The newspaper industry is, like many historic industries, going through a major change as its tries to remain relevant. Most people could come up with a narrative of why newspapers are a declining industry. Newspapers are, as the arguments would go, delivered each day in print, with yesterday’s news to a smaller and smaller population of readers in a world where the Internet is king.
Supporters of the printed newspaper increasingly appear nostalgic for a time when the world was different considering how ereaders have exploded in the past several months.
While the end is near hypothesis is easily understood, at a recent CMA event leaders of the newspaper industry in Ottawa were largely of the view that newspaper industry in Canada is healthy and not faced with the same doom and gloom as evident in the United States. While publishers are burdened by the debt they took on to purchase over-valued newspaper properties the actual papers are successful.
In fact, on some measures, such as the growth of the number of local papers, it seems that one could argue that there has been expansion rather than contraction. And, this may be one of the most important developments for a number of reasons that I will return to.
But what is a newspaper? The reality is that a newspaper has always been about two things.
- It is a channel for advertisers.
- It is an aggregator of what it is happening in the world.
Newspapers have effectively been part of the historical, implicit, contract between advertisers and the public which means that advertisers support content in return for access in the way of ads to the public. Subscription fees for newspapers are important to publishers but clearly do not pay the full-freight for the cost of producing the news.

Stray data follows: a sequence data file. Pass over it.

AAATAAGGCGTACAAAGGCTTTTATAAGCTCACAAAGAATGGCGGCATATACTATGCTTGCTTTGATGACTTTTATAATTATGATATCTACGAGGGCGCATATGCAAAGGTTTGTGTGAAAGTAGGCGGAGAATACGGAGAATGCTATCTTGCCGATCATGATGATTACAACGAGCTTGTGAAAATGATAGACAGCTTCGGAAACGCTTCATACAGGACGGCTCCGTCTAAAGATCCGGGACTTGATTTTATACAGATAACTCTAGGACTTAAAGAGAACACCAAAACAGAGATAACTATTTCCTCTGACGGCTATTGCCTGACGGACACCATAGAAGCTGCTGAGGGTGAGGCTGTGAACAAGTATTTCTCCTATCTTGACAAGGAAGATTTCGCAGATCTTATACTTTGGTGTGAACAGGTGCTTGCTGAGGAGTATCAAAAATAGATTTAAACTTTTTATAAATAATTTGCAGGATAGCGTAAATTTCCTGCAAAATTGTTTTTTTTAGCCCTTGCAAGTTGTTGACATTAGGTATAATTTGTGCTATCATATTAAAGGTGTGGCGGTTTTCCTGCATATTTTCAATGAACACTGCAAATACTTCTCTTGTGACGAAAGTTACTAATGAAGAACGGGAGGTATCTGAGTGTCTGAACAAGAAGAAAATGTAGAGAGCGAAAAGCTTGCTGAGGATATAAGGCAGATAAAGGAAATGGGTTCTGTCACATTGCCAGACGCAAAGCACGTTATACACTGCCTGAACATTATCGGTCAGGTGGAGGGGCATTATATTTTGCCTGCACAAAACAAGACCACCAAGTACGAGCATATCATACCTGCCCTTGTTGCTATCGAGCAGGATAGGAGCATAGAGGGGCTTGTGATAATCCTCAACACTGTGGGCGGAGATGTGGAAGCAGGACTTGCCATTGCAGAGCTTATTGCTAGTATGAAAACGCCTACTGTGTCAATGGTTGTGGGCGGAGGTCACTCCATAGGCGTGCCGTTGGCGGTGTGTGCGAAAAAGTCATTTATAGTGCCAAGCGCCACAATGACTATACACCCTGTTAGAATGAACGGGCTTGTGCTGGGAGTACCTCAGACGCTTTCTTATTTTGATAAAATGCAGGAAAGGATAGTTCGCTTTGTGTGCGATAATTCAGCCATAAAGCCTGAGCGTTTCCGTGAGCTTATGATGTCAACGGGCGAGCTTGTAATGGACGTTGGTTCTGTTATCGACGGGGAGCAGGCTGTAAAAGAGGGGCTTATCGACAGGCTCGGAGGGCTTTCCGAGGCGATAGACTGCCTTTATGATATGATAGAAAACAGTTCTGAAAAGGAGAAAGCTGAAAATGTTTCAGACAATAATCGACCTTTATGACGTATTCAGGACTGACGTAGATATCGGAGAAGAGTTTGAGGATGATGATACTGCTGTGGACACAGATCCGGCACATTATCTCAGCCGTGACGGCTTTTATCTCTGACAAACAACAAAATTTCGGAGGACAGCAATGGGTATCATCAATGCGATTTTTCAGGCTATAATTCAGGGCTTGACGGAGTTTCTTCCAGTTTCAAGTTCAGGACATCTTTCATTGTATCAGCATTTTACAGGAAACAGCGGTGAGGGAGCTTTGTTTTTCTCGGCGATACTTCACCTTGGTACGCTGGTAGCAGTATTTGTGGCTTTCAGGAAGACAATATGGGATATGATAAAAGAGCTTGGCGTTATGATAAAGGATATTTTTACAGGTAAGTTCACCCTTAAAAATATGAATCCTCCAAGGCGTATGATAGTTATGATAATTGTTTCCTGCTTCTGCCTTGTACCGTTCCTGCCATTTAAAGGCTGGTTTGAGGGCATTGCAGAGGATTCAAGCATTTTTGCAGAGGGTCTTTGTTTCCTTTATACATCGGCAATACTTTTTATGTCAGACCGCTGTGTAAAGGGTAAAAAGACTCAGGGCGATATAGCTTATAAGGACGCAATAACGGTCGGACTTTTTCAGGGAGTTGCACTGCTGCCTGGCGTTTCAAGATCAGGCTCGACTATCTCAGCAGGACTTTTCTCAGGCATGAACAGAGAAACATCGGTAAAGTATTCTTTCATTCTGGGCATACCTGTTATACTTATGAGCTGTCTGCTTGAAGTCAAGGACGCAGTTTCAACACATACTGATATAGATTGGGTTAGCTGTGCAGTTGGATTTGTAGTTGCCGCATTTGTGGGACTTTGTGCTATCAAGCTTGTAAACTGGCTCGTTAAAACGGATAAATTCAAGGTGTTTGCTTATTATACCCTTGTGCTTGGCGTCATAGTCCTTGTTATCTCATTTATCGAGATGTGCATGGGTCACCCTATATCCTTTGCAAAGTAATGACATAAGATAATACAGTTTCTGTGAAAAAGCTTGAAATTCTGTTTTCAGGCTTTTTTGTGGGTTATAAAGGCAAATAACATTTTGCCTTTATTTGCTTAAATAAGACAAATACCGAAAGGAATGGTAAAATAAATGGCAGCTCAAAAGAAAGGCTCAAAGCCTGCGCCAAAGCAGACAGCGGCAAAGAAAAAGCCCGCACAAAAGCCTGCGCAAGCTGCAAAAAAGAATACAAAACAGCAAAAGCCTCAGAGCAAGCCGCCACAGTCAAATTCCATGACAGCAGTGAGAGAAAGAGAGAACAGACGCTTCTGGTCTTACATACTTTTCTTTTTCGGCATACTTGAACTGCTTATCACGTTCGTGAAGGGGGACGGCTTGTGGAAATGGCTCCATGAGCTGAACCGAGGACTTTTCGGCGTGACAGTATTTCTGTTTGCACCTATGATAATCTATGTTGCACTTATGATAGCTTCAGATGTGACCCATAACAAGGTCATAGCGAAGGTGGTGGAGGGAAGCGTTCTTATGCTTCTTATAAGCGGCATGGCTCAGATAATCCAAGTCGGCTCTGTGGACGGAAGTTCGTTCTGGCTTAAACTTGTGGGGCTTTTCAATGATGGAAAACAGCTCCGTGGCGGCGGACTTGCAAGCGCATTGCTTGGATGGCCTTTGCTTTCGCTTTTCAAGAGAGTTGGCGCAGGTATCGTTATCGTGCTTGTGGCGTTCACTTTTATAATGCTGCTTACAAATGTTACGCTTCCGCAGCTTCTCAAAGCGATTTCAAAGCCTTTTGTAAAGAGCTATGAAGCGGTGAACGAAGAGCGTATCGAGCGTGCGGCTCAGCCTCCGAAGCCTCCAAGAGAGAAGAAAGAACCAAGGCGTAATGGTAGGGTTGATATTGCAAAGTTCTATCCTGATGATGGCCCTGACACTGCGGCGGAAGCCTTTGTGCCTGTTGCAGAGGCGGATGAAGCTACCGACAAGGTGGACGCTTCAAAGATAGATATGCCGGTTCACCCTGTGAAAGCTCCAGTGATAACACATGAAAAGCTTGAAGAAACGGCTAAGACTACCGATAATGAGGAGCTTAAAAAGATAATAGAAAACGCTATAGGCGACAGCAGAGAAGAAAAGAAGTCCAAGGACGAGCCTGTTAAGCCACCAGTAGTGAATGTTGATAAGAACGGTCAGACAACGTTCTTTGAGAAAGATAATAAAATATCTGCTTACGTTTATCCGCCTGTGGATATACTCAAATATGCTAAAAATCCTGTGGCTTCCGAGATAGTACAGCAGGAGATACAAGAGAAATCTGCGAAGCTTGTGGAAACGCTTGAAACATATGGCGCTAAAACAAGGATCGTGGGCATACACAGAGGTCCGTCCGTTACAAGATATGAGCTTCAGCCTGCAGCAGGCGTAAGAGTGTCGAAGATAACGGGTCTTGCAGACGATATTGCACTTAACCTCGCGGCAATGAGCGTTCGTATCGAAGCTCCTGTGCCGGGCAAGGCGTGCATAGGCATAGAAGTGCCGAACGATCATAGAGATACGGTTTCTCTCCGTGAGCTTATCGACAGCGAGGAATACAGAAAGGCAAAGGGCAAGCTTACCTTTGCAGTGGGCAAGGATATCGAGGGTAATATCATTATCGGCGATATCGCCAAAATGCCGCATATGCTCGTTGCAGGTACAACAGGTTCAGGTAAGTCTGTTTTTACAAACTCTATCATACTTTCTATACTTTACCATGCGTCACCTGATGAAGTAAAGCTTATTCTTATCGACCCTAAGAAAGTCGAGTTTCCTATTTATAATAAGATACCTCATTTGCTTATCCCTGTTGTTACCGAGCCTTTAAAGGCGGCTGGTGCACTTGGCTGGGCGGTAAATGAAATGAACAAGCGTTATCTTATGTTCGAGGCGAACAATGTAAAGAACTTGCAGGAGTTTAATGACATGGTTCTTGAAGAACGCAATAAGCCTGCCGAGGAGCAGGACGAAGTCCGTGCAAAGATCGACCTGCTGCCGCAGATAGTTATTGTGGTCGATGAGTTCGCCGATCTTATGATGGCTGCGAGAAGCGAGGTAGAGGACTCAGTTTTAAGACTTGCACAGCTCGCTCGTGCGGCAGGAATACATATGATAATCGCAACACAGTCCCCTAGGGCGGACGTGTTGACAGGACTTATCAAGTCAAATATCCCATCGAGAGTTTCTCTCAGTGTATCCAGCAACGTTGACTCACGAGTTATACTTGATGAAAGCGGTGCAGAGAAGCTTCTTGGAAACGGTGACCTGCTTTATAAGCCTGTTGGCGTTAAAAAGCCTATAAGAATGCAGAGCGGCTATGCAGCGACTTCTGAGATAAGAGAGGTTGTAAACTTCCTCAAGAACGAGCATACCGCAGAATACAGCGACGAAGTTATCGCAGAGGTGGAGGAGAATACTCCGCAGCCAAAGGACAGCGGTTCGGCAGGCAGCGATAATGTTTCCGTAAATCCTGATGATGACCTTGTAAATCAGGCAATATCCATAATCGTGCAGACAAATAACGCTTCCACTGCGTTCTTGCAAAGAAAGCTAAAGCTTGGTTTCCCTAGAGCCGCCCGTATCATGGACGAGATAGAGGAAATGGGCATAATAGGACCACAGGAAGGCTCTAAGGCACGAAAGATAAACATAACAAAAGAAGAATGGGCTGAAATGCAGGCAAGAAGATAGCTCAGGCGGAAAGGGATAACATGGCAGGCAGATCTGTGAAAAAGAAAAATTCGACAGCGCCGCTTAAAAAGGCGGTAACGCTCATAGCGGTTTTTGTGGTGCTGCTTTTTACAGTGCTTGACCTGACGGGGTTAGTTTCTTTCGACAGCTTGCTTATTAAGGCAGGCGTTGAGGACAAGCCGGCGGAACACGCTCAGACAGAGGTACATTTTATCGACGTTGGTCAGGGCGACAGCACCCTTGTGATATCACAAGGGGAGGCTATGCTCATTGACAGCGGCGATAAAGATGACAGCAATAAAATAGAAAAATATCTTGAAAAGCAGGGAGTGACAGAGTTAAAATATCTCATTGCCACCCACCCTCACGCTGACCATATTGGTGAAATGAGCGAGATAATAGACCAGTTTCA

Given the contract, the decline in the newspaper industry can be thought of in terms of both elements of the business; a change in the value of the channel as a mode for advertisers or a change in the value of the paper as an aggregator.
We need to rethink the role of newspapers as an aggregator of news content in a multi-channel universe. The best option for newspapers is to become hyper-local.
Radio and television fractured the print audience for news but both of these media have their own limitations – particularly the relative time available for content. The Internet, especially coupled with the proliferation of smart phones and now tablet devices, further fractured the market and put newspapers in an awkward position.
The newspapers have responded with an online presence but even this strategy is fraught with challenges. First, it has proven difficult to generate significant ad revenue or convince readers to pay to access online content. Second, a person can get most national and international news from multiple sites (either online aggregators, specific outlets, or social networking sites). Without unique content to offer both readers and advertisers, the value of a newspaper (in print or online) is marginal.
Local provides the source of unique content that can differentiate. It may, in many cases offer potential for new types of advertisers who aim to capture a local market. The proliferation of local newspapers is really reflecting this new reality since they have focused the news stories on what is happening at very small geographic levels.
It begs a number of questions? How do you learn about things in your community? How much of the newspaper that you read (print or online) is local versus national or international in scope?